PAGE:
By JOHN SEEWER and MICHAEL RUBINKAM
EAST PALESTINE, Ohio (AP) — Federal environmental regulators on Tuesday took charge of the cleanup from the East Palestine, Ohio train derailment and chemical burn and ordered Norfolk Southern to foot the bill.
The Environmental Protection Agency told Norfolk Southern to take all available measures to clean up contaminated air and water, and also said the company would be required to reimburse the federal government for a new program to provide cleaning services for impacted residents and businesses.
The EPA warned Norfolk Southern that if failed to comply with its order, the agency would perform the work itself and seek triple damages from the company.
“The Norfolk Southern train derailment has upended the lives of East Palestine families, and EPA’s order will ensure the company is held accountable for jeopardizing the health and safety of this community,” EPA Administrator Michael Regan said in a statement ahead of a news conference with the governors of Ohio and Pennsylvania.
“Let me be clear: Norfolk Southern will pay for cleaning up the mess they created and for the trauma they’ve inflicted on this community,” he said.
“In no way shape or form will Norfolk Southern get off the hook for the mess they created,” Regan said at the press conference.
He added that he knows the order “cannot undo the nightmare that families in this town have been living with, but it will begin to deliver much needed comfort for the pain that Norfolk Southern has caused.”
The agency said it would release more details on the cleanup service for residents and businesses this week.
The EPA said its order marks the end of the “emergency” phase of the derailment and the beginning of long-term remediation phase in the East Palestine area.
Ohio Gov. Mike DeWine on Tuesday also acknowledged the community’s concern that it will be left to handle the aftermath on its own once the news cameras leave and public attention turns elsewhere, and he assured residents that won’t be the case.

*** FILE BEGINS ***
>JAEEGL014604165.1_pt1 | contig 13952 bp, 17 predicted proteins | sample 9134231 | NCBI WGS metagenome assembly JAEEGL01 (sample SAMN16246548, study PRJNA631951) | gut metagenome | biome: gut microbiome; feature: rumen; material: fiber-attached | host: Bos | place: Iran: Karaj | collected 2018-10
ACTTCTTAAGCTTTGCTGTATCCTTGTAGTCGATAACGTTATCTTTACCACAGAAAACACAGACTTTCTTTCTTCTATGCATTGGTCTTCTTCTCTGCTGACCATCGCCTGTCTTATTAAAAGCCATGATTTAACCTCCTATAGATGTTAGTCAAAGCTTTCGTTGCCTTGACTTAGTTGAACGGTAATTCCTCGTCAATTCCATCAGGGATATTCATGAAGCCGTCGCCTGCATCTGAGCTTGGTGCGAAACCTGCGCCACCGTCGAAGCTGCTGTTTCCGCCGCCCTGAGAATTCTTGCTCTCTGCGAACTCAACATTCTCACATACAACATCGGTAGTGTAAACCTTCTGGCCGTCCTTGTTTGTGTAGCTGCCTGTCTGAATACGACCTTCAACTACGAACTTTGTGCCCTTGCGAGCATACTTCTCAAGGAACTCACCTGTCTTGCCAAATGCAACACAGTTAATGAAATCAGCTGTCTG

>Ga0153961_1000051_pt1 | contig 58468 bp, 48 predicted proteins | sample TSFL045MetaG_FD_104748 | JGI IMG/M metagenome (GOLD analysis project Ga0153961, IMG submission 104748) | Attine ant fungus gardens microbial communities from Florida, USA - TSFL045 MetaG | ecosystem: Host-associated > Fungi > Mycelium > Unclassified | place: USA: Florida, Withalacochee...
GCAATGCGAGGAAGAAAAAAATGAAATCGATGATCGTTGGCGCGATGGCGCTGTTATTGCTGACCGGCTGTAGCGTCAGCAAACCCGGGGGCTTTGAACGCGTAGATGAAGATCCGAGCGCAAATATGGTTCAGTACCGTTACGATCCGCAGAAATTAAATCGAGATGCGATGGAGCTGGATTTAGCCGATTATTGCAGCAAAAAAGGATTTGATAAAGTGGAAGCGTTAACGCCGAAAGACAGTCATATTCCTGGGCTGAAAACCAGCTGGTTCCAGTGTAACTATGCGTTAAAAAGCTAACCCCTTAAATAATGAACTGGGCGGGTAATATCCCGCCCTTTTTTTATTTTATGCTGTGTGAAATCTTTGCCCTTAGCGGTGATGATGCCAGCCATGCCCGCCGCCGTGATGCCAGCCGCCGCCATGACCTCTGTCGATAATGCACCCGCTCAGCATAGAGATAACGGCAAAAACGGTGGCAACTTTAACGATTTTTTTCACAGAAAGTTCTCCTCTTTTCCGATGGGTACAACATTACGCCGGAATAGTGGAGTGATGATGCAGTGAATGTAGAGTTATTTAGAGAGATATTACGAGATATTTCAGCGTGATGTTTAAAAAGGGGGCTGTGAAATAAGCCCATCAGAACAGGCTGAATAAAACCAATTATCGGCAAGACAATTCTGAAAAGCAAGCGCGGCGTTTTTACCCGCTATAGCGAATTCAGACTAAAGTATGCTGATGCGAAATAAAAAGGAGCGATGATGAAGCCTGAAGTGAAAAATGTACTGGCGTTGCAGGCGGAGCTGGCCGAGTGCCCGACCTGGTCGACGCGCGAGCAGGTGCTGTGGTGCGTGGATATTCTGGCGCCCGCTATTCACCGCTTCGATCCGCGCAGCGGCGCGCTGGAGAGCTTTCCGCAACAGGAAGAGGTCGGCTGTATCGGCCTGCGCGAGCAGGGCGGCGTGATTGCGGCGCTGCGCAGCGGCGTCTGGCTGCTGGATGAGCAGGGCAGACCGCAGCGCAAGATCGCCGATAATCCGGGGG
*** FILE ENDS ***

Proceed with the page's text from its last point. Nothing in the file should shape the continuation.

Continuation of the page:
EPA issued the order under the so-called Superfund law that gives the agency authority to order those responsible for contamination or hazardous waste to clean it up. EPA can fine the railway up to $70,000 a day if the work is not completed. EPA can also do the work itself if necessary and bill Norfolk Southern triple its costs.
Appearing at the news conference with Regan, DeWine and other officials, Pennsylvania Gov. Josh Shapiro blasted Norfolk Southern over what he called its “failed management of this crisis,” saying the company chose not to take part in a unified incident command, and provided inaccurate information and conflicting modeling data.
“The combination of Norfolk Southern’s corporate greed, incompetence, and lack of concern for our residents is absolutely unacceptable to me,” he said.
Shapiro said his administration had made a criminal referral of Norfolk Southern to the Pennsylvania attorney general’s office, while DeWine said Ohio’s attorney general had also launched an investigation.
Separately, Transportation Secretary Pete Buttigieg announced a package of reforms Tuesday, calling on railroad operators to take immediate steps to improve safety, such as accelerating the planned upgrade of tank cars.
Some 50 freight cars derailed on the outskirts of East Palestine, near the Pennsylvania state line, prompting persistent environmental and health concerns. The derailment prompted an evacuation as fears grew about a potential explosion of smoldering wreckage.
Officials seeking to avoid the danger of an uncontrolled blast chose to intentionally release and burn toxic vinyl chloride from five rail cars, sending flames and black smoke again billowing high into the sky. That left left people questioning the potential health impacts for residents in the area and beyond, even as authorities maintained they were doing their best to protect people.
Rubinkam reported from northeastern Pennsylvania. AP writer Matthew Daly in Washington contributed to this report.